One area of photography that acts as a bridge between classic still image photography and video is time-lapse photography. Time-lapse photography consists of taking a series of photos at regular intervals and then displaying them one after the other. The effect can be used to show patterns that are not normally observed in real time. Clouds make a terrific subject for time-lapse photography as they roll across the sky. My clouds time-lapse long photo consisted of taking 150 photos using a intervalometer set to take one photo every 5 seconds. Using QuickTime Pro the photos were converted into a sequence displayed at 15 frames per second in a QuickTime movie with a total elapsed time of 10 seconds. How long did it take to shoot this time-lapse? Was is worth the time? The first question requires basic math skills the second one is based on opinion. One stunning use of time-lapse was produced by Dan Chung during China’s 60th Anniversary national day on October 1, 2009.
Helping teachers think through their desire to integrate technology into their classroom instruction requires patience and an attention to detail similar to that required to produce good time-lapse images. Teachers know that good classroom instruction requires an enormous amount of thought and attention to detail. Adding technology to the mix increases the demands made on teachers to acquire new skills. Many teachers are inspired to take the plunge to learn a new technology if it means their students will respond positively to the learning experience. What technology tool is the most important one for teachers to master? It’s the wiki. Why? Wikis build on basic word processing skills so you can quickly add text content to a sharable web page. The sharable nature of wikis make them part of what’s termed Web 2.0. The key to harnessing the instructional potential of the wiki lies in their ability to show growth. Think of a wiki as a time lapse learning tool, where learning can be captured and nurtured over a period of time.
A recent example of time-lapse learning can be illustrated through the Becoming America wiki. Becoming America is a new Teaching American History Grant project that provides professional development for teachers in six school districts. The end goal for teachers is to create an American history lesson composed of primary sources found in the many libraries, archives, and historic sites located across eastern Massachusetts. Through this research process, teachers learn to think historically while breathing new life into their American history curricula. Since the wiki’s launch in August 2009, it has logged 3300 hits with Braintree teachers accounting for 27% of the hit count. Braintree teachers use the wiki the most because they cannot attend face-to-face meetings. All teachers use the wiki to respond to questions posed by project historians using the discussion tab. Historians appreciate being able to view teacher responses before giving their seminars. As teachers begin creating their lessons the wiki will be a critical resource for organizing primary sources and weaving them into compelling learning experiences. The concept of wikis as time-lapse learning tools is best seen using the history function for any page. The Unit Teams 2009 page’s history tab reveals there have been 16 updates to the page since it was created on Oct. 5th. Clicking on any of the updates shows what changes were made. Each individual update represents one frame of a time-lapse record of learning.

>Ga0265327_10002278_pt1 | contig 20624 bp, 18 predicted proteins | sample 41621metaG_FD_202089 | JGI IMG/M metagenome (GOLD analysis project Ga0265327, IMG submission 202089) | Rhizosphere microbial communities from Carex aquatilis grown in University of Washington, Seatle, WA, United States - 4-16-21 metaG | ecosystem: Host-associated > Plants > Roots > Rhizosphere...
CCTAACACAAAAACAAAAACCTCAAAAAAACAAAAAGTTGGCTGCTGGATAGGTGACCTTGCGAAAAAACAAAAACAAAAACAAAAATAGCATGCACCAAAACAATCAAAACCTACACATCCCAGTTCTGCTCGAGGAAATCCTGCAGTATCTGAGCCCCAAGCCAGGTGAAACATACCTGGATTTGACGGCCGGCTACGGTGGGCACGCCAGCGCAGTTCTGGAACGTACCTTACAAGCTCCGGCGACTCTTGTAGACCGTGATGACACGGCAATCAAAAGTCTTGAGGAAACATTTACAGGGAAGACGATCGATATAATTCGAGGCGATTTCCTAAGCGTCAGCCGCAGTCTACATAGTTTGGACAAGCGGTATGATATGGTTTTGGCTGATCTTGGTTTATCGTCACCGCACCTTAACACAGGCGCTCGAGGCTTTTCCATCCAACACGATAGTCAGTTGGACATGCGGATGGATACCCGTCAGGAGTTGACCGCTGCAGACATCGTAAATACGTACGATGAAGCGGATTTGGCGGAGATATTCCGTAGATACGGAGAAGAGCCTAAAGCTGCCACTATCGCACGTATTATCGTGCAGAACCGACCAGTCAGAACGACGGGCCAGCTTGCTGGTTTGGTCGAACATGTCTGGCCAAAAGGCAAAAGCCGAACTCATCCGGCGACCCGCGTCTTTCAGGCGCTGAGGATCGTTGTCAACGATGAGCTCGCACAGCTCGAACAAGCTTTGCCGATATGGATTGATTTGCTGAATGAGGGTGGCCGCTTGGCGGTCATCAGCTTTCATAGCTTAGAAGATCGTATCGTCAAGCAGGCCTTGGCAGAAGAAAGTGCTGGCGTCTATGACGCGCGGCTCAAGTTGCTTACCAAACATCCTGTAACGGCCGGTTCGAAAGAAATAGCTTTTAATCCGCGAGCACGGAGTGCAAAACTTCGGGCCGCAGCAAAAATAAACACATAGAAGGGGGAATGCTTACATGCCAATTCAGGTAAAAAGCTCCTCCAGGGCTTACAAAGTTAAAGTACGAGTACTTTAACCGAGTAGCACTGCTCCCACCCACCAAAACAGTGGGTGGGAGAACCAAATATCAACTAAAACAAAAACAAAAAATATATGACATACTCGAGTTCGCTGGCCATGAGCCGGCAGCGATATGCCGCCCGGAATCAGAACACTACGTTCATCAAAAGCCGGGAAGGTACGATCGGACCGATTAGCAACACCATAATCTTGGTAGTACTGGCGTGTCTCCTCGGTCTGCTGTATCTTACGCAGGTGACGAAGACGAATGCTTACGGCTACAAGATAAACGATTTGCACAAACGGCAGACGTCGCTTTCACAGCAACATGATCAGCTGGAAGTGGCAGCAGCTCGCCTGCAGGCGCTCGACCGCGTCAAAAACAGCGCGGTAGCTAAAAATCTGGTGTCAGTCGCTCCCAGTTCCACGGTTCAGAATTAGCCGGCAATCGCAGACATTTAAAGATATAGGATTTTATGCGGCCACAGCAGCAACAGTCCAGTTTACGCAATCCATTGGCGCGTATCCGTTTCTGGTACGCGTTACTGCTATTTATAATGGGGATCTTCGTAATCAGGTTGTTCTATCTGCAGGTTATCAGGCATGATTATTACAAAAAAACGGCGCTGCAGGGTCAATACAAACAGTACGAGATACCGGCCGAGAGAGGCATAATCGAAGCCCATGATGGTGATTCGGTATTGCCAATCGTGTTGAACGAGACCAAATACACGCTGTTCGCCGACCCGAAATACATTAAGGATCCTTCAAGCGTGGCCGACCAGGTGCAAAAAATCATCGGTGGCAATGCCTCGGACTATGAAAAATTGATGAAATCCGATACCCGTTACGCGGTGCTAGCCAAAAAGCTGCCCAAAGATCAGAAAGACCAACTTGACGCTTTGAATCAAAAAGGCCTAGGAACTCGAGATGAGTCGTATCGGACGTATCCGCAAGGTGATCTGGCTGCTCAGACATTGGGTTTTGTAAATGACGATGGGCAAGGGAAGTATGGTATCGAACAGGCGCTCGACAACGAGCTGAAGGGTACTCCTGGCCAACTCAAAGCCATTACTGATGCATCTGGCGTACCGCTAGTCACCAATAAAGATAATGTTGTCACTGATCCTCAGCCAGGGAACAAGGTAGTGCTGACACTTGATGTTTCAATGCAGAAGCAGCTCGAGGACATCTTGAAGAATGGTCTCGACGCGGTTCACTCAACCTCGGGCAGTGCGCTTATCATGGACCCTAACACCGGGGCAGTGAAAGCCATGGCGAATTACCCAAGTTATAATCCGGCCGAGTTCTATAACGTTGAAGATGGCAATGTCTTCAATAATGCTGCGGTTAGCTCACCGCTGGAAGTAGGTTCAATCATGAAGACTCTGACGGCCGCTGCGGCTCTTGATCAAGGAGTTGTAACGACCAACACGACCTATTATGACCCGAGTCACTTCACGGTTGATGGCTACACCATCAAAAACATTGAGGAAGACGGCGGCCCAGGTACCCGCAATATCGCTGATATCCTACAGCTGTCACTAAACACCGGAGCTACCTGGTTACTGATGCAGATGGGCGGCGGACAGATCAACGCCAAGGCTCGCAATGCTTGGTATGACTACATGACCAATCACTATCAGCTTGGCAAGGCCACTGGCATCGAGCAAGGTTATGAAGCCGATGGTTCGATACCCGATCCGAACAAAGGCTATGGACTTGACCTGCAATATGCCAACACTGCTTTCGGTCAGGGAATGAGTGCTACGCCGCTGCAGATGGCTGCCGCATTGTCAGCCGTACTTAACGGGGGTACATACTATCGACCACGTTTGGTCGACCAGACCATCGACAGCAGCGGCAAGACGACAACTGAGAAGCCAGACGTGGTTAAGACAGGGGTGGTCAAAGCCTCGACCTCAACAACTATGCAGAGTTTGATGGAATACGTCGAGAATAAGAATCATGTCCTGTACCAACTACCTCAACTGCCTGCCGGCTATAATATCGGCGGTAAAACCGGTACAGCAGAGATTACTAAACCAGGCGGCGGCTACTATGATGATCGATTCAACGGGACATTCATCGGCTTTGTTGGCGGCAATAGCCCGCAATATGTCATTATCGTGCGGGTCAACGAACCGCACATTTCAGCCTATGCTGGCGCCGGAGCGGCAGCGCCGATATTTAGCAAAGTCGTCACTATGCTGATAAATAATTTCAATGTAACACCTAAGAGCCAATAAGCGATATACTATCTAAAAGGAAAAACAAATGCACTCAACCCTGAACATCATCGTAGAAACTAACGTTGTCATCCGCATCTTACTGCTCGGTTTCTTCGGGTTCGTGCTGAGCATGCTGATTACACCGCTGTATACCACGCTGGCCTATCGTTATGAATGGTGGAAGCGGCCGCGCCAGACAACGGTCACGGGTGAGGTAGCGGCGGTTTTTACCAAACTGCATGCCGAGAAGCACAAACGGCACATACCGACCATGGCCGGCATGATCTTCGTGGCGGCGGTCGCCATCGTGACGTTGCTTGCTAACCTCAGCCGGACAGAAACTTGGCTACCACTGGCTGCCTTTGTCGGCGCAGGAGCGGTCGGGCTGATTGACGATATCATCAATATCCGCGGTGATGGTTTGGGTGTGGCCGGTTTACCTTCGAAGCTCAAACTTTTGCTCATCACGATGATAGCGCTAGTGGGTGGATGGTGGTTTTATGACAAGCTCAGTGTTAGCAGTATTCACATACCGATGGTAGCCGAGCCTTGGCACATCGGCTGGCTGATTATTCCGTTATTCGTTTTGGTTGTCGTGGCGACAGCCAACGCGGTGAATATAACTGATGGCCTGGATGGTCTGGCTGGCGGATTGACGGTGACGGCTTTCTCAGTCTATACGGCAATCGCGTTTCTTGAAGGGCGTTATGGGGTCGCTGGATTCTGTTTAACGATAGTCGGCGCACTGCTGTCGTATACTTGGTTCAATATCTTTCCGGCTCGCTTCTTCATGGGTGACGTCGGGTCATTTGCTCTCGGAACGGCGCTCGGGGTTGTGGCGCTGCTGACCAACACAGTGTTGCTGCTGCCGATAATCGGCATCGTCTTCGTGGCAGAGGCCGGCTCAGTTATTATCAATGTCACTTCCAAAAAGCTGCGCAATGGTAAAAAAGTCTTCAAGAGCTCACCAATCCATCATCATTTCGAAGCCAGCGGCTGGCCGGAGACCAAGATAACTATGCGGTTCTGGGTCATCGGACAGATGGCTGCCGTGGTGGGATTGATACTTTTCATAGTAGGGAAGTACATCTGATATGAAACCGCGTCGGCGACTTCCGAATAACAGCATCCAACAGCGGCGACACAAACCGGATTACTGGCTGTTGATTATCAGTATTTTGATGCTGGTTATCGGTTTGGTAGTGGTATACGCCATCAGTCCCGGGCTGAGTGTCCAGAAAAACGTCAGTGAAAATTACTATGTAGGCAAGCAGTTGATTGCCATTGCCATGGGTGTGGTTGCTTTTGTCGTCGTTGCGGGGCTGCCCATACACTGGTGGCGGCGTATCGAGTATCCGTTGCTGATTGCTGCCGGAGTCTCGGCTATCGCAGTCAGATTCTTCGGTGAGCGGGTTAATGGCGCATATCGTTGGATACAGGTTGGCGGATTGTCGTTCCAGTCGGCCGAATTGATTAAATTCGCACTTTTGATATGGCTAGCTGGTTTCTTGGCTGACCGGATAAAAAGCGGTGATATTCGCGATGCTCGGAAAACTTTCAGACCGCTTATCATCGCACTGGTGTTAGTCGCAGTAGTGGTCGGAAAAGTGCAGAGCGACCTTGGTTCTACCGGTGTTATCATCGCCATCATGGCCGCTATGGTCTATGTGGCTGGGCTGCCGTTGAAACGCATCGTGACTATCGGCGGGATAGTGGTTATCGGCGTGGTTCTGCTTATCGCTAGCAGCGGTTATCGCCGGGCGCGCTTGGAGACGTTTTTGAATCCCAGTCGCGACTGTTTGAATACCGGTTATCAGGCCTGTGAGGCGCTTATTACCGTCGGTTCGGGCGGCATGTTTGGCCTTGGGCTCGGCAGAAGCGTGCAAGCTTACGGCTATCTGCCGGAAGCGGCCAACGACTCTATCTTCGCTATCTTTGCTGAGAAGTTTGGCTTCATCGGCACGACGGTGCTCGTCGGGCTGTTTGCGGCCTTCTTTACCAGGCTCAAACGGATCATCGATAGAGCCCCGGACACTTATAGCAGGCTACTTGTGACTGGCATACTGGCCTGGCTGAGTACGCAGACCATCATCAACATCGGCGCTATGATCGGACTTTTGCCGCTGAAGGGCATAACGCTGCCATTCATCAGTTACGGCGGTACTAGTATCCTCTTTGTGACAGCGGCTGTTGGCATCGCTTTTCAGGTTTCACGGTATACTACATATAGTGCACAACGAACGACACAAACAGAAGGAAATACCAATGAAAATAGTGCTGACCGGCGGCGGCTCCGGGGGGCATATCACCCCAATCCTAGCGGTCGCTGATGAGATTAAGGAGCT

What time-lapse Web 2.0 tool do you use?
If you are interested in learning more about time-lapse photography visit the DigitalArtworks Time-Lapse Tutorial.